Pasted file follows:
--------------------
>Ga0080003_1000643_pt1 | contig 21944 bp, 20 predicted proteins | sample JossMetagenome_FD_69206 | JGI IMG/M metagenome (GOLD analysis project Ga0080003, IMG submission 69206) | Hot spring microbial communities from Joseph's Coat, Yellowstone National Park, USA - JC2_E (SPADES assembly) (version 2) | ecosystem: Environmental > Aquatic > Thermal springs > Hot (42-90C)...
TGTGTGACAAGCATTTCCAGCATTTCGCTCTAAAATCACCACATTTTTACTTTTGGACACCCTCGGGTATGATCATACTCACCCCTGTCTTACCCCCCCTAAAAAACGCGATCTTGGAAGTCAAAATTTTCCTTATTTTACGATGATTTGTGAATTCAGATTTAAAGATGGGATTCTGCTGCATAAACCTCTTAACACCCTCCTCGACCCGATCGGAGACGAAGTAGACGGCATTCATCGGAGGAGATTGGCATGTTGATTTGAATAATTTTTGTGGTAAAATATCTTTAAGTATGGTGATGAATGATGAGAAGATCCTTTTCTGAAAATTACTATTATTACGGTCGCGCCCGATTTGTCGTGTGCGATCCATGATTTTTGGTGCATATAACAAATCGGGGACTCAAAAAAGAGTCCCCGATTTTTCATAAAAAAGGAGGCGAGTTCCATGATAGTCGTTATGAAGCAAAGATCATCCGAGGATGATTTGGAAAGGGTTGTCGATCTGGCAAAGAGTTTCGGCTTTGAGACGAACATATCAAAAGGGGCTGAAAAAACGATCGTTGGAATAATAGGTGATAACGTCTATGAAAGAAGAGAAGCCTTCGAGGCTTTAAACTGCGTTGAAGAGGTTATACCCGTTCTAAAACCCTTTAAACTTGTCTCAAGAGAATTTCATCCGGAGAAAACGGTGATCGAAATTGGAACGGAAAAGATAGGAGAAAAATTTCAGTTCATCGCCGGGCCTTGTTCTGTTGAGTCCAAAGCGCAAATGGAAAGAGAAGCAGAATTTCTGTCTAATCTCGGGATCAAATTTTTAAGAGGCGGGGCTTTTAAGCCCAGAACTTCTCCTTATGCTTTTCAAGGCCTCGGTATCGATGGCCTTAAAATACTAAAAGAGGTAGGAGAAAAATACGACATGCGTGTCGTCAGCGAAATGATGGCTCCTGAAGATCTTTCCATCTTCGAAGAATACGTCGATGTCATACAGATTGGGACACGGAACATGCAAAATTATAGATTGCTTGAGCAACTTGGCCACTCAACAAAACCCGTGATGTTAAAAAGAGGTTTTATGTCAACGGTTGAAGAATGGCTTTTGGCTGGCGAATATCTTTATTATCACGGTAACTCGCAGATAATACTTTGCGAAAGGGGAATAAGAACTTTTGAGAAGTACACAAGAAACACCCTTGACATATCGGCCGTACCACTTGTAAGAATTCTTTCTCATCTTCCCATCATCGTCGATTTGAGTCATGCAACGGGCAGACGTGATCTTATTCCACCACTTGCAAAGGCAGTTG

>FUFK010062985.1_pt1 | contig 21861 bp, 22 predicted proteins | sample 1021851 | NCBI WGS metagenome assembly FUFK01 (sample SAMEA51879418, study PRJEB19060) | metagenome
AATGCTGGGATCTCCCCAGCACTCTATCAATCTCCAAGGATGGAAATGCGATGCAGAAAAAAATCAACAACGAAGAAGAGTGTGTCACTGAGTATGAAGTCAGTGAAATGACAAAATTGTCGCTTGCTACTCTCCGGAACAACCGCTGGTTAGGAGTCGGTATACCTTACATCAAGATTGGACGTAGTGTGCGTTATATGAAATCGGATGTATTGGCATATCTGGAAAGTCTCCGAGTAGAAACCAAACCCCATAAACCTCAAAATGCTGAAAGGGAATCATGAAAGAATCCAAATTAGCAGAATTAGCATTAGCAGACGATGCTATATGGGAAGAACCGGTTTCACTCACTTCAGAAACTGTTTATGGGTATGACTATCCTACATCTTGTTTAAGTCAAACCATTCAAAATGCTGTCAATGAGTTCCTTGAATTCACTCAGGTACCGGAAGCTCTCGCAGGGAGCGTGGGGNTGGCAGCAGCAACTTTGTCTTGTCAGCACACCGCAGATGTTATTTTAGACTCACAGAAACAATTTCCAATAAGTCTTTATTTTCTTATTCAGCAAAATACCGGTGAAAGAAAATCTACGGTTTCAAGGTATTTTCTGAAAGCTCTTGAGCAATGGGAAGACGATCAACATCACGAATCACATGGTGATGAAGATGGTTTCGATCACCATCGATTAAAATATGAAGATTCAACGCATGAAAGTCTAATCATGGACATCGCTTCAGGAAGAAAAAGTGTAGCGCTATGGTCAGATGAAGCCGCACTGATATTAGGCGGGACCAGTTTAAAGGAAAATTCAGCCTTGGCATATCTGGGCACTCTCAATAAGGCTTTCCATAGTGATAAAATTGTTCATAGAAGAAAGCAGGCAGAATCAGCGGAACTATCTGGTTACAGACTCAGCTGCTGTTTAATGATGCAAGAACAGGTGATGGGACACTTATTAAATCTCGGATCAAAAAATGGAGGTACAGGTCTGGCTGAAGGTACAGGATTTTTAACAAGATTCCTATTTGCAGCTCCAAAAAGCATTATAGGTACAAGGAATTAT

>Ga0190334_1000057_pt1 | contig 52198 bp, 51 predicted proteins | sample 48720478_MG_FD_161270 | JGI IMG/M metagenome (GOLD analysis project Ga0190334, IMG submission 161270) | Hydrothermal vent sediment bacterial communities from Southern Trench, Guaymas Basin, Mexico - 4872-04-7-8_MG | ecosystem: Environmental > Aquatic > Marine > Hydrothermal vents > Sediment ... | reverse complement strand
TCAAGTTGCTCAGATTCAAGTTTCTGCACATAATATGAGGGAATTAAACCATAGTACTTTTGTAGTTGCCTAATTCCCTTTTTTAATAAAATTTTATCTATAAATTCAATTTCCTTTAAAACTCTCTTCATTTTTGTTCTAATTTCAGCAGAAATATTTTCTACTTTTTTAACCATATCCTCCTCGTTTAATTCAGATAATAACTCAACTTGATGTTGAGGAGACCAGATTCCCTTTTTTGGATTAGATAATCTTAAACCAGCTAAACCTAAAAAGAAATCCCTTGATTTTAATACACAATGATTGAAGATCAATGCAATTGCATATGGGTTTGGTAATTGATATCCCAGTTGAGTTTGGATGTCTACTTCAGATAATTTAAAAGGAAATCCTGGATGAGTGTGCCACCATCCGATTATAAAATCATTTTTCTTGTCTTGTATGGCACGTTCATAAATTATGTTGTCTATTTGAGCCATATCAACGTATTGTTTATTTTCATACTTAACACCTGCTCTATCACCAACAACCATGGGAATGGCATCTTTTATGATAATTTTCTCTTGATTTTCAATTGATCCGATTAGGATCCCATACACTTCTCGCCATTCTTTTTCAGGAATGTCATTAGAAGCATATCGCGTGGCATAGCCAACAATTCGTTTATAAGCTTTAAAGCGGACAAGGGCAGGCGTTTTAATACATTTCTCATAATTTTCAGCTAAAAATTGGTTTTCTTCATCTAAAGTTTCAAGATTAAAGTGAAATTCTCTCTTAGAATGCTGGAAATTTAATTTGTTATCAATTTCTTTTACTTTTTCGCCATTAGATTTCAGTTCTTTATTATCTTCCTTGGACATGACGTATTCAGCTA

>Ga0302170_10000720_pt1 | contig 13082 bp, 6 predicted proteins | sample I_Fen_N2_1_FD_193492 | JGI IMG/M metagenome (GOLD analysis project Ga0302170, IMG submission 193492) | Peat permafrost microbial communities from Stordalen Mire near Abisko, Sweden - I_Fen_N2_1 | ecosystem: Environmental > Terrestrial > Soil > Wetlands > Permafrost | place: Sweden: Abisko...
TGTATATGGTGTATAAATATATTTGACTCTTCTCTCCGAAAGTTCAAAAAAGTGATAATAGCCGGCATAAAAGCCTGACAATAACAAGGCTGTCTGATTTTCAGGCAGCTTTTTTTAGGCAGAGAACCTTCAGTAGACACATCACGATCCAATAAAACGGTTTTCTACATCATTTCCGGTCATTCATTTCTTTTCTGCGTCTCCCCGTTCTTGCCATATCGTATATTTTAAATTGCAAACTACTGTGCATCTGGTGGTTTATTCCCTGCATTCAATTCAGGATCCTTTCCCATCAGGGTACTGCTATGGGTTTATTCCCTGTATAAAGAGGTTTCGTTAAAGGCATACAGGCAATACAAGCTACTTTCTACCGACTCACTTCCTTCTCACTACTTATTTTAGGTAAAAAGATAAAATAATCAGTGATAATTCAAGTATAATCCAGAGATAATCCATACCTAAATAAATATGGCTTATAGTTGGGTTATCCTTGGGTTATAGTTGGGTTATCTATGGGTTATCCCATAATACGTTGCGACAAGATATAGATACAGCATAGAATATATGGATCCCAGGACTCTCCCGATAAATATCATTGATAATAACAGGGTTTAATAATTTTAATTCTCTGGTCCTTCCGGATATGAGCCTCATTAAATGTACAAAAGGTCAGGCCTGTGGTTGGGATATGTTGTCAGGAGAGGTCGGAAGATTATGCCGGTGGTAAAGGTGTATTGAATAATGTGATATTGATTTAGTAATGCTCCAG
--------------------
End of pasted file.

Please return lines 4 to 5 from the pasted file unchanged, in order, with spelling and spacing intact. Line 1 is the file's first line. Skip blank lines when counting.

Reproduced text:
AATGCTGGGATCTCCCCAGCACTCTATCAATCTCCAAGGATGGAAATGCGATGCAGAAAAAAATCAACAACGAAGAAGAGTGTGTCACTGAGTATGAAGTCAGTGAAATGACAAAATTGTCGCTTGCTACTCTCCGGAACAACCGCTGGTTAGGAGTCGGTATACCTTACATCAAGATTGGACGTAGTGTGCGTTATATGAAATCGGATGTATTGGCATATCTGGAAAGTCTCCGAGTAGAAACCAAACCCCATAAACCTCAAAATGCTGAAAGGGAATCATGAAAGAATCCAAATTAGCAGAATTAGCATTAGCAGACGATGCTATATGGGAAGAACCGGTTTCACTCACTTCAGAAACTGTTTATGGGTATGACTATCCTACATCTTGTTTAAGTCAAACCATTCAAAATGCTGTCAATGAGTTCCTTGAATTCACTCAGGTACCGGAAGCTCTCGCAGGGAGCGTGGGGNTGGCAGCAGCAACTTTGTCTTGTCAGCACACCGCAGATGTTATTTTAGACTCACAGAAACAATTTCCAATAAGTCTTTATTTTCTTATTCAGCAAAATACCGGTGAAAGAAAATCTACGGTTTCAAGGTATTTTCTGAAAGCTCTTGAGCAATGGGAAGACGATCAACATCACGAATCACATGGTGATGAAGATGGTTTCGATCACCATCGATTAAAATATGAAGATTCAACGCATGAAAGTCTAATCATGGACATCGCTTCAGGAAGAAAAAGTGTAGCGCTATGGTCAGATGAAGCCGCACTGATATTAGGCGGGACCAGTTTAAAGGAAAATTCAGCCTTGGCATATCTGGGCACTCTCAATAAGGCTTTCCATAGTGATAAAATTGTTCATAGAAGAAAGCAGGCAGAATCAGCGGAACTATCTGGTTACAGACTCAGCTGCTGTTTAATGATGCAAGAACAGGTGATGGGACACTTATTAAATCTCGGATCAAAAAATGGAGGTACAGGTCTGGCTGAAGGTACAGGATTTTTAACAAGATTCCTATTTGCAGCTCCAAAAAGCATTATAGGTACAAGGAATTAT

>Ga0190334_1000057_pt1 | contig 52198 bp, 51 predicted proteins | sample 48720478_MG_FD_161270 | JGI IMG/M metagenome (GOLD analysis project Ga0190334, IMG submission 161270) | Hydrothermal vent sediment bacterial communities from Southern Trench, Guaymas Basin, Mexico - 4872-04-7-8_MG | ecosystem: Environmental > Aquatic > Marine > Hydrothermal vents > Sediment ... | reverse complement strand